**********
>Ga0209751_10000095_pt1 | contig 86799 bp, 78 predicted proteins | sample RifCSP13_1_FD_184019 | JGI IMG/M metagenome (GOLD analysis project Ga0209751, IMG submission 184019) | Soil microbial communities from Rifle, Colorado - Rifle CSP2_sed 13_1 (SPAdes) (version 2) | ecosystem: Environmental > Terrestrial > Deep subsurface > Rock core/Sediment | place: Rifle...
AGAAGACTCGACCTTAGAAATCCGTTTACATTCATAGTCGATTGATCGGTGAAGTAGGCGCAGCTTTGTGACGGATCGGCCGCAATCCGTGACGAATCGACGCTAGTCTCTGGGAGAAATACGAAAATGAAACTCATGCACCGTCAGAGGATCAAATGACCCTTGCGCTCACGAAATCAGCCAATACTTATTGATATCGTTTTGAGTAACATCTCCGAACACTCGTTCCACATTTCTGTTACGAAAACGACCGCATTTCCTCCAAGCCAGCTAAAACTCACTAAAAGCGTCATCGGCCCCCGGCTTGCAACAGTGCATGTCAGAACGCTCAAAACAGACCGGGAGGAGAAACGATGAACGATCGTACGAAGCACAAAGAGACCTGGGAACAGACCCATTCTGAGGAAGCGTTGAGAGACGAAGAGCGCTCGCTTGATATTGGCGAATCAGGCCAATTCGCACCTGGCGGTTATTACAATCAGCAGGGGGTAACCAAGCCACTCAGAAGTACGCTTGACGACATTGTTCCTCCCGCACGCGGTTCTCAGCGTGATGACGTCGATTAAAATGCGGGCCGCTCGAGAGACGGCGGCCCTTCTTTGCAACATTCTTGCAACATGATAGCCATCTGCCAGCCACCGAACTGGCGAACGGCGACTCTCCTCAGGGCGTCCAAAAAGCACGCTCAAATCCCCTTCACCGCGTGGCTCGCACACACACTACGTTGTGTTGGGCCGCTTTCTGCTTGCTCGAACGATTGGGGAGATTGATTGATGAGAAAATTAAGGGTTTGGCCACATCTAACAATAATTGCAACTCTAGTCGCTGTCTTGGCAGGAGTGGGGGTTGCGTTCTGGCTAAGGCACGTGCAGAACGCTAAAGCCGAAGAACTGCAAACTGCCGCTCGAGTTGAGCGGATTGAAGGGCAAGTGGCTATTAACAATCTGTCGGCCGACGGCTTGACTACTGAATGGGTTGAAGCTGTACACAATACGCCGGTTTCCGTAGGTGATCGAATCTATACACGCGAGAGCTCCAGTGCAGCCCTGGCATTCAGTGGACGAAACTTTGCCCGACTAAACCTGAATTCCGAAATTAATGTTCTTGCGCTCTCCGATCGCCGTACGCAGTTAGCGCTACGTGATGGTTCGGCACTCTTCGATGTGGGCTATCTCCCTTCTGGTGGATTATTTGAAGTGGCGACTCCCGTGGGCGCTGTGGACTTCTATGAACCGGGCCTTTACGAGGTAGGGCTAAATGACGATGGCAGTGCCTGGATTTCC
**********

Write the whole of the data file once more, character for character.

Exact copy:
>Ga0209751_10000095_pt1 | contig 86799 bp, 78 predicted proteins | sample RifCSP13_1_FD_184019 | JGI IMG/M metagenome (GOLD analysis project Ga0209751, IMG submission 184019) | Soil microbial communities from Rifle, Colorado - Rifle CSP2_sed 13_1 (SPAdes) (version 2) | ecosystem: Environmental > Terrestrial > Deep subsurface > Rock core/Sediment | place: Rifle...
AGAAGACTCGACCTTAGAAATCCGTTTACATTCATAGTCGATTGATCGGTGAAGTAGGCGCAGCTTTGTGACGGATCGGCCGCAATCCGTGACGAATCGACGCTAGTCTCTGGGAGAAATACGAAAATGAAACTCATGCACCGTCAGAGGATCAAATGACCCTTGCGCTCACGAAATCAGCCAATACTTATTGATATCGTTTTGAGTAACATCTCCGAACACTCGTTCCACATTTCTGTTACGAAAACGACCGCATTTCCTCCAAGCCAGCTAAAACTCACTAAAAGCGTCATCGGCCCCCGGCTTGCAACAGTGCATGTCAGAACGCTCAAAACAGACCGGGAGGAGAAACGATGAACGATCGTACGAAGCACAAAGAGACCTGGGAACAGACCCATTCTGAGGAAGCGTTGAGAGACGAAGAGCGCTCGCTTGATATTGGCGAATCAGGCCAATTCGCACCTGGCGGTTATTACAATCAGCAGGGGGTAACCAAGCCACTCAGAAGTACGCTTGACGACATTGTTCCTCCCGCACGCGGTTCTCAGCGTGATGACGTCGATTAAAATGCGGGCCGCTCGAGAGACGGCGGCCCTTCTTTGCAACATTCTTGCAACATGATAGCCATCTGCCAGCCACCGAACTGGCGAACGGCGACTCTCCTCAGGGCGTCCAAAAAGCACGCTCAAATCCCCTTCACCGCGTGGCTCGCACACACACTACGTTGTGTTGGGCCGCTTTCTGCTTGCTCGAACGATTGGGGAGATTGATTGATGAGAAAATTAAGGGTTTGGCCACATCTAACAATAATTGCAACTCTAGTCGCTGTCTTGGCAGGAGTGGGGGTTGCGTTCTGGCTAAGGCACGTGCAGAACGCTAAAGCCGAAGAACTGCAAACTGCCGCTCGAGTTGAGCGGATTGAAGGGCAAGTGGCTATTAACAATCTGTCGGCCGACGGCTTGACTACTGAATGGGTTGAAGCTGTACACAATACGCCGGTTTCCGTAGGTGATCGAATCTATACACGCGAGAGCTCCAGTGCAGCCCTGGCATTCAGTGGACGAAACTTTGCCCGACTAAACCTGAATTCCGAAATTAATGTTCTTGCGCTCTCCGATCGCCGTACGCAGTTAGCGCTACGTGATGGTTCGGCACTCTTCGATGTGGGCTATCTCCCTTCTGGTGGATTATTTGAAGTGGCGACTCCCGTGGGCGCTGTGGACTTCTATGAACCGGGCCTTTACGAGGTAGGGCTAAATGACGATGGCAGTGCCTGGATTTCC